Yoshiaki Kawajiri is not afraid to go all out in this 1987 neo-noir horror.
“A new treaty, the start of a new life, and a new world.”
The eighties was a fun time for anime, especially movies. Due to the availability of home video and the countless OVAs that followed it was something of an experimental time, with post-Star Wars space operas like Space Battleship Yamato; beautiful, abstract pieces such as Angel’s Egg, and plenty of forays into different genres. At this time, Madhouse were also trying out new ideas: they let Yoshiaki Kawajiri write, direct, design and lead the animation team on his adaptation of Hideyuki Kikuchi’s Wicked City series.
In Wicked City, there is another dimension beyond our own, known as the Black World, filled with demons and other monstrosities. For centuries, a peace treaty has prevented war from breaking out and has kept humans largely unaware of this other world. Taki is a member of the Black Guard, an organisation which hires agents from both sides, to enforce the treaty. After (regrettably) hooking up with a demon masquerading as a regular woman, he is informed by his boss that the Black World Radicals – a terrorist group for which his latest hookup is a member – has been stirring up trouble lately.
He is tasked with protecting Giuseppi Mayart, an emissary from the Black World and signatory for a ratified treaty who is being targeted by the Radicals. He is teamed up with Makie, a member of the Black Guard from the other world. They attempt to keep Mayart safe in a shielded hotel but the Radicals quickly find them, and after Mayart escapes to get laid, Makie and Taki face a night full of danger, horrors, and some of the most grotesque sex scenes this side of Eli Roth.
The film is adapted from the first of a series of novels (and likely done to capitalise on the success of another Kikuchi novel a couple of years back, Vampire Hunter D), which puts into context this nagging feeling the audience might have: that the entire thing feels introductory. Just as you think things are going to take a crazy turn and get really out of control, that’s when the film stops. Not that it ends abruptly or anything: it wraps up its storyline quite nicely. You’re just sort of left wanting more, or expecting a sequel or a follow-up TV series. That nothing has come of it since is something of a disappointment.
Or maybe this is for the best. Wicked City’s strength does not lie in its subtlety and while a simple 90 minutes of this sort of over-the-top exploitation works, an entire series of movies like this could very well tip the franchise into nigh-unbearable territory. The thing is that, for this movie, it does kind of work. Filled with all sorts of nightmares, Wicked City is fantastically imaginative. There’s a mix of perverse and truly awful that really fits with the demonic theme of the movie. It makes sense that a spider lady would spin webs from her split-open pelvis, sexiness be damned, or that a fiendish prostitute would attempt to kill somebody by absorbing them into her gooey self.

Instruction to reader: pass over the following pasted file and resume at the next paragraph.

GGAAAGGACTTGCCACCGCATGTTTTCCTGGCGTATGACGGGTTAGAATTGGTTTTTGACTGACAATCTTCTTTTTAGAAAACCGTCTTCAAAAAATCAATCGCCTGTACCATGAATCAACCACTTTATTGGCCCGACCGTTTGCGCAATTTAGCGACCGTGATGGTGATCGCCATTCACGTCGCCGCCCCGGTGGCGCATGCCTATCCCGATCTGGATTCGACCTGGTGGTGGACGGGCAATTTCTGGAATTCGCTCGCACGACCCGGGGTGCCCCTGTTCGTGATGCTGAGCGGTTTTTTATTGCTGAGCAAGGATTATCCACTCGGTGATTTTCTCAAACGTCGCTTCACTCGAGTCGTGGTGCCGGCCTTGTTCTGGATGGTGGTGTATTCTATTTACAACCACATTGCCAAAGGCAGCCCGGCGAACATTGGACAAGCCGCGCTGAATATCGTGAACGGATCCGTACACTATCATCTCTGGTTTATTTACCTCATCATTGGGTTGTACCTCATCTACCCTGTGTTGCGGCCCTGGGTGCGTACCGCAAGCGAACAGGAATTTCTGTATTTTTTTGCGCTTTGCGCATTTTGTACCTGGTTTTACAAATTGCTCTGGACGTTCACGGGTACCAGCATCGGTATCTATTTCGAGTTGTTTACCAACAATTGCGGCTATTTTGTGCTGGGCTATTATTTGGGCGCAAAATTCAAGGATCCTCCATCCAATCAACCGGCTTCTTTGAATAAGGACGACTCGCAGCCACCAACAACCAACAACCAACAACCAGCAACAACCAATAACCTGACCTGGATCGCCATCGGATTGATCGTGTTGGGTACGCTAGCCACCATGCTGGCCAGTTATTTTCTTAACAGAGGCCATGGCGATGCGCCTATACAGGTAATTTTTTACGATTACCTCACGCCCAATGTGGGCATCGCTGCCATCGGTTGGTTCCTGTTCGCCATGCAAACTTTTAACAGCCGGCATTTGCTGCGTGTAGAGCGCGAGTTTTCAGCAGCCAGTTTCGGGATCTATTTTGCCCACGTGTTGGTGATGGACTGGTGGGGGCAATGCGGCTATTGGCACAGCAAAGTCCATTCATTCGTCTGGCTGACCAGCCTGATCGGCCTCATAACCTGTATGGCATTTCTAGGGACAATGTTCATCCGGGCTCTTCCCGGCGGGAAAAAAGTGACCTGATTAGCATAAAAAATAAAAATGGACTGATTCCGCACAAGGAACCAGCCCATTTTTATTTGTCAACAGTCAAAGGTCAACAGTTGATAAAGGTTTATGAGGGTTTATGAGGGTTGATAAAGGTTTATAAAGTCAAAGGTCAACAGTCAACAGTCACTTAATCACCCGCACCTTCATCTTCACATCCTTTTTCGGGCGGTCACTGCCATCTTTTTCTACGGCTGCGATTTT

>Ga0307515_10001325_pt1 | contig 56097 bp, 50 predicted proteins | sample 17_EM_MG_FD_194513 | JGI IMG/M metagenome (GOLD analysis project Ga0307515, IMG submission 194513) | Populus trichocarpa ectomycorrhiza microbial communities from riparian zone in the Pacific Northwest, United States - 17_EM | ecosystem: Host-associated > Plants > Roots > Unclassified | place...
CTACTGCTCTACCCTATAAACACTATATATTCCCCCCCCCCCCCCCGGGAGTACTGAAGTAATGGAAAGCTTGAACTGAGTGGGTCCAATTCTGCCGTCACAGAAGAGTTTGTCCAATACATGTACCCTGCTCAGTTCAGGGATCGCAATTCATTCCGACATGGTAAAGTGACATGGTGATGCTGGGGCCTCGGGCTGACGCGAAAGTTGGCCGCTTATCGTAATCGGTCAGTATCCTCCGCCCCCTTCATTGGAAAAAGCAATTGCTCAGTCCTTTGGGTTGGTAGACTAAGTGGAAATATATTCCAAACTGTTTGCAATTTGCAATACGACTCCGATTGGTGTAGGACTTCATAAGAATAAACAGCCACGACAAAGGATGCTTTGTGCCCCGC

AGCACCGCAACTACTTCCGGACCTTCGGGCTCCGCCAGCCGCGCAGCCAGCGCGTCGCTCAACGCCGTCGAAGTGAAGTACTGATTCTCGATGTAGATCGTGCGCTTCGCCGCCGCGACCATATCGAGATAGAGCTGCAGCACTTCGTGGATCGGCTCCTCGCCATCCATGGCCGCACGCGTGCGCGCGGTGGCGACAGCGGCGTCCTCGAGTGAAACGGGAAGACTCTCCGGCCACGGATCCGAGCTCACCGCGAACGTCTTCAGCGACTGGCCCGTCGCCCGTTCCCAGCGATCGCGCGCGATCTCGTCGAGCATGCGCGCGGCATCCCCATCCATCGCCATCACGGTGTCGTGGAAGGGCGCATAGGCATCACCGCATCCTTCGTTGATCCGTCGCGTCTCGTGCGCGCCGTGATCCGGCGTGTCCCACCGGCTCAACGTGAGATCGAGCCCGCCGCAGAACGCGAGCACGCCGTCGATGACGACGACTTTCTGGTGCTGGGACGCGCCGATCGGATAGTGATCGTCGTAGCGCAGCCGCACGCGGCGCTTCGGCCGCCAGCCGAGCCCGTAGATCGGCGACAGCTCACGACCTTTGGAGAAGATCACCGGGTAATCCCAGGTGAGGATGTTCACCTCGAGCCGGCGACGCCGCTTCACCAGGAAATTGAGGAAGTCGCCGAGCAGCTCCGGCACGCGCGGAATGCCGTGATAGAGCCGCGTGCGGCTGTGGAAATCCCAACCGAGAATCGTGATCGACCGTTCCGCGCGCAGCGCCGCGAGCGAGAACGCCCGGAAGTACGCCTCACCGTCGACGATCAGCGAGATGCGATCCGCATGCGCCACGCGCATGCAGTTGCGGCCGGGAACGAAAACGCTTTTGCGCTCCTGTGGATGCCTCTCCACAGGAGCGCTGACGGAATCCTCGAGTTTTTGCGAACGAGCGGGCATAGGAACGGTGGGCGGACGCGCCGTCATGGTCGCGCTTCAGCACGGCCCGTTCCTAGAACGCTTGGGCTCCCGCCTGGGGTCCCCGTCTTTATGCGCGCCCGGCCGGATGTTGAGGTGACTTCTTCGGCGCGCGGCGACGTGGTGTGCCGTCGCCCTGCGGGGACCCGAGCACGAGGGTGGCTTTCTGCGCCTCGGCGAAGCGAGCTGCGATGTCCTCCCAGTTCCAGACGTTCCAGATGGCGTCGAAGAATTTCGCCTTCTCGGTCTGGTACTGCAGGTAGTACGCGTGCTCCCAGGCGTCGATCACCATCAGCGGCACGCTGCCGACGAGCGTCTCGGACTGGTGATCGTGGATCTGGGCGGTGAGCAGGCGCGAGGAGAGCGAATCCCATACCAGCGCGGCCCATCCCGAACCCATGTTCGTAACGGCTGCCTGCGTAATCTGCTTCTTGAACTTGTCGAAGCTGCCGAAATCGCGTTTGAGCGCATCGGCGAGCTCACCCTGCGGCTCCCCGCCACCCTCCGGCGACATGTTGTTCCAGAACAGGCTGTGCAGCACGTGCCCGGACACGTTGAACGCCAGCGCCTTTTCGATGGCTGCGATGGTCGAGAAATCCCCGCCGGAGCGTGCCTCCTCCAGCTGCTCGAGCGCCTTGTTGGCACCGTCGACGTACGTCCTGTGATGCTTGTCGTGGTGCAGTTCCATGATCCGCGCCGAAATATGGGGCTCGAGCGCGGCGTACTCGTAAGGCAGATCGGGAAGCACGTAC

Wicked City is not a film for everyone. The violence is extreme, and the sex is even more so. Not that any of it is sexy, it really isn’t. But, hey, it’s demons. Rage creatures who thrive off sex, violence and other animalistic urges. It makes sense that brutal rape is just a normal thing they do. But it doesn’t make it particularly pleasant to sit through. Your mileage will definitely vary here: if you liked Vampire Hunter D, you’ll probably get a kick out of this. The animation is slick and even beautiful at times, but if the subject matter isn’t your thing then no amount of cool moments will change your mind.
Overall, Wicked City seems to be an exercise in just how much an OVA can get away with. While later movies will push this envelope even further, this one still manages to shock while being entertaining. It’s definitely worth watching, despite its fairly bland characters, just for its many awesome moments but it’s no stretch of the imagination to see this as being divisive among audiences. Chances are you’ll be in one of two worlds after seeing this film, but the question is, which do you choose?
Verdict: Yoshiaki Kawajiri’s film never shies away from its titular wickedness, even when it maybe should.
Overall entertainment: 7/10 (give or take)
Interesting characters: One or two
Cool Sequences: Lots
Plot Twist: Weird. It barely seems to make sense.
Follow-ups: Sadly none.
MVP: Makie. She goes through some serious shit in this film.
Wicked City (1987)
Also known as: 妖獣都市 Yoju Toshi, lit. “Supernatural Beast City”
Director: Yoshiaki Kawajiri
Writers: Yoshiaki Kawajiri (as “Kisei Choo”), Hideyuki Kikuchi (novel)
Renzaburo Taki – Yusaku Yara
Makie – Toshiko Fujita
Giuseppi Mayart – Ichiro Nagai
Mr. Shadow – Takeshi Aono
Kanako – Mari Yokoo
Black Guard President – Yasuo Muramatsu
Hotelier – Tamio Oki
Jin – Koji Totani
Soap Girl – Arisa Andou
Clinic Director – Kazuhiko Kishino
Ken the Bartender – Ikuya Sawaki
Demon Temptress – Asami Mukaidono
Doctor – Masato Hirano